Acosta recently filed a visa application seeking lawful resident status since marrying his high school sweetheart, a U.S. citizen, last year. Alerta Migratoria reports that Acosta has an open complaint against his previous attorney, Evelyn Smallwood, alleging she mishandled his case and violated professional conduct regulations established by the Executive Office for Immigration Review, resulting in Acosta’s six-month long detainment in Stewart Detention Center. 
Acosta plans to appeal Couch’s decision and has until January 11 to do so, according to Indy Week.
In August, before a spate of court hearings that would result in his deportation order, Acosta told Rewire that he feared for his future. He’d just graduated from Riverside High School and was looking to attend Durham Technical Community College. Just as it had disrupted his high school education, navigating the immigration system was now hindering his ability to attend college.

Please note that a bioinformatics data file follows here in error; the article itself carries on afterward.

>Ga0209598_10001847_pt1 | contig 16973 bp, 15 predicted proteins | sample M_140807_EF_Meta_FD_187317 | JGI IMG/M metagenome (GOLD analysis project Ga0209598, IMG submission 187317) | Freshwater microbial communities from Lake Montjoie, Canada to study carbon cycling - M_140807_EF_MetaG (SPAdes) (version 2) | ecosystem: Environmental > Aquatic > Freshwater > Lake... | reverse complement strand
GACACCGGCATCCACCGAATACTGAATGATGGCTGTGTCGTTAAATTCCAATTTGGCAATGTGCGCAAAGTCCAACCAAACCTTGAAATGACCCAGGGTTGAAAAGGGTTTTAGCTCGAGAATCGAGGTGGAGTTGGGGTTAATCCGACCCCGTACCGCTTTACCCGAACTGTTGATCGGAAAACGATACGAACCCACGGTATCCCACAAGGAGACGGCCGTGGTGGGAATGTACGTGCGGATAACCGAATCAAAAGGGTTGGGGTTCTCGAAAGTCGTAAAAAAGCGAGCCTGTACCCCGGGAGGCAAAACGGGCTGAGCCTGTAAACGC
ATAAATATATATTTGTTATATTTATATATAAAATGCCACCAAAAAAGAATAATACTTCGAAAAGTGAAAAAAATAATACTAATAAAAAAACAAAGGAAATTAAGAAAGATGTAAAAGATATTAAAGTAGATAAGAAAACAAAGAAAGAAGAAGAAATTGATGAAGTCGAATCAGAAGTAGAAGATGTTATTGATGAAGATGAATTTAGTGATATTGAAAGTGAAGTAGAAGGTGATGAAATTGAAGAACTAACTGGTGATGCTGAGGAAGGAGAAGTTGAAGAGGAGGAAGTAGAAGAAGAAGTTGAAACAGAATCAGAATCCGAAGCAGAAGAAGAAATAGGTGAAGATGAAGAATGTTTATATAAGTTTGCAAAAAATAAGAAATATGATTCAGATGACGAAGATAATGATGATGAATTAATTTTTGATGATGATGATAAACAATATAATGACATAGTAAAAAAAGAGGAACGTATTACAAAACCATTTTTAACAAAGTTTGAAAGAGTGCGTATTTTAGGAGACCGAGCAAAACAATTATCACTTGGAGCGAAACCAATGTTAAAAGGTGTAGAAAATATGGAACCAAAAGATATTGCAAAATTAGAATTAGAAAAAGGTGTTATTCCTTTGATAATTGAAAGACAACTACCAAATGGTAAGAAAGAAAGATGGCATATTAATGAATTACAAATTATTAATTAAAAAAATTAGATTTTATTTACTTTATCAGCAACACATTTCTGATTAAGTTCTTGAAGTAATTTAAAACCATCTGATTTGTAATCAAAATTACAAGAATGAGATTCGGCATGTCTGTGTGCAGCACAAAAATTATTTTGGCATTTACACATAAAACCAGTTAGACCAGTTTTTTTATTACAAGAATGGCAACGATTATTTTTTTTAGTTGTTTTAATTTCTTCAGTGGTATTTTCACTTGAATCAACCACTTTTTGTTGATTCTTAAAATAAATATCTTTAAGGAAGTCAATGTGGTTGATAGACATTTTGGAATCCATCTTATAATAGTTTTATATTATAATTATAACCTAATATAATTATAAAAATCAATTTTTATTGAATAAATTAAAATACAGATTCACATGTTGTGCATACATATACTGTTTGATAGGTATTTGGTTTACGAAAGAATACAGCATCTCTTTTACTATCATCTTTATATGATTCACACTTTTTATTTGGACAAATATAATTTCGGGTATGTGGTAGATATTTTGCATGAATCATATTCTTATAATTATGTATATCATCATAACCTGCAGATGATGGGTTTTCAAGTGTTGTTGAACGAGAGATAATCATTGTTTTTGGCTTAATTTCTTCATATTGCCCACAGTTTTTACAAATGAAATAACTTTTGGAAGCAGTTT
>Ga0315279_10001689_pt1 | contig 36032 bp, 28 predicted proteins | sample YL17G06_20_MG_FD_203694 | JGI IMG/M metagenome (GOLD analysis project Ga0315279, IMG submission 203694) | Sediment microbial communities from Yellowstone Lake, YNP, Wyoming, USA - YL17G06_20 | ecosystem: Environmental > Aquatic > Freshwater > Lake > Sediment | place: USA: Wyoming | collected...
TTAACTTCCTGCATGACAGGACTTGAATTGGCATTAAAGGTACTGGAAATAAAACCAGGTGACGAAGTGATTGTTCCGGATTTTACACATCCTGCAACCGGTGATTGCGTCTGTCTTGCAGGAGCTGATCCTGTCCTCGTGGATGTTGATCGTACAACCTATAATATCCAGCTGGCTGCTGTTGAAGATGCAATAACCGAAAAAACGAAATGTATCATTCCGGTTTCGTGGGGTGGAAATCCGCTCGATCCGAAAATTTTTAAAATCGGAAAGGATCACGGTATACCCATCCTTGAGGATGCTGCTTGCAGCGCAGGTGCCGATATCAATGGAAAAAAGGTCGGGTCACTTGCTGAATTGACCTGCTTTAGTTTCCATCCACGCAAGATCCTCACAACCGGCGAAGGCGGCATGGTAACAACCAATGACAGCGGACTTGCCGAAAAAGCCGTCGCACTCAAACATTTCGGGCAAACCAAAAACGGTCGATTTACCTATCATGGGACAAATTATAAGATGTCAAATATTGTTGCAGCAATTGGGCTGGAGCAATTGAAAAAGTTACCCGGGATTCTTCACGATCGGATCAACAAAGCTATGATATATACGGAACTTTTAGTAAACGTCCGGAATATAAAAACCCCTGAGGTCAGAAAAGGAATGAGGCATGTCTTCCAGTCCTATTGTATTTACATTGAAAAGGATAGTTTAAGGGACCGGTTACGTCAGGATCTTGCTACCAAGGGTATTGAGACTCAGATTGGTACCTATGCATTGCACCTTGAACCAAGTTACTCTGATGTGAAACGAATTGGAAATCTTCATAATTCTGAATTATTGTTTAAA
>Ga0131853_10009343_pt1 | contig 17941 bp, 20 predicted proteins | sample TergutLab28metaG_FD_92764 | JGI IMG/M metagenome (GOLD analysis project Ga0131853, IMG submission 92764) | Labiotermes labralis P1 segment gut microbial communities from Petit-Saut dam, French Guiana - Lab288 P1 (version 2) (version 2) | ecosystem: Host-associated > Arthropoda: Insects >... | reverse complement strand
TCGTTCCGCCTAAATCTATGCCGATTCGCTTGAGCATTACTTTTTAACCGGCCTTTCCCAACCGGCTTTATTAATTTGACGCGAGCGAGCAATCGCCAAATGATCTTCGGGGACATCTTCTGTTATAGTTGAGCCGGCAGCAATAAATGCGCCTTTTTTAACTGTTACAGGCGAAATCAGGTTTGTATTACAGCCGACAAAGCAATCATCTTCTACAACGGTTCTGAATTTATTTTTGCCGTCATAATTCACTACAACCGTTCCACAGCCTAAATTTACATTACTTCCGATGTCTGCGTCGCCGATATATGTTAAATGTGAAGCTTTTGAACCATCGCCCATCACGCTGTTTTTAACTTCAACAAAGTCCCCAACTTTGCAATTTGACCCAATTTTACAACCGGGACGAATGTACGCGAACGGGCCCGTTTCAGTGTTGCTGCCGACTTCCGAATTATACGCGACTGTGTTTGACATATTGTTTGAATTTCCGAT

“When I was in detention, I thought about the United States a lot. All the time, you hear people say, ‘Young people are the future.’ I started to wonder why they said that in the United States,” Acosta said. “I’m not the young man I was then. Detention changed me. It changed my life. All I want is to go to college and study electric engineering to open my own business one day. That’s all I want in life. Is that too much?”

While every person’s case who is navigating the U.S. immigration system is complex and unique, and the community support Acosta received is essentially an anomaly, there are larger, systemic issues at play affecting people like him who were or remain detained while seeking asylum.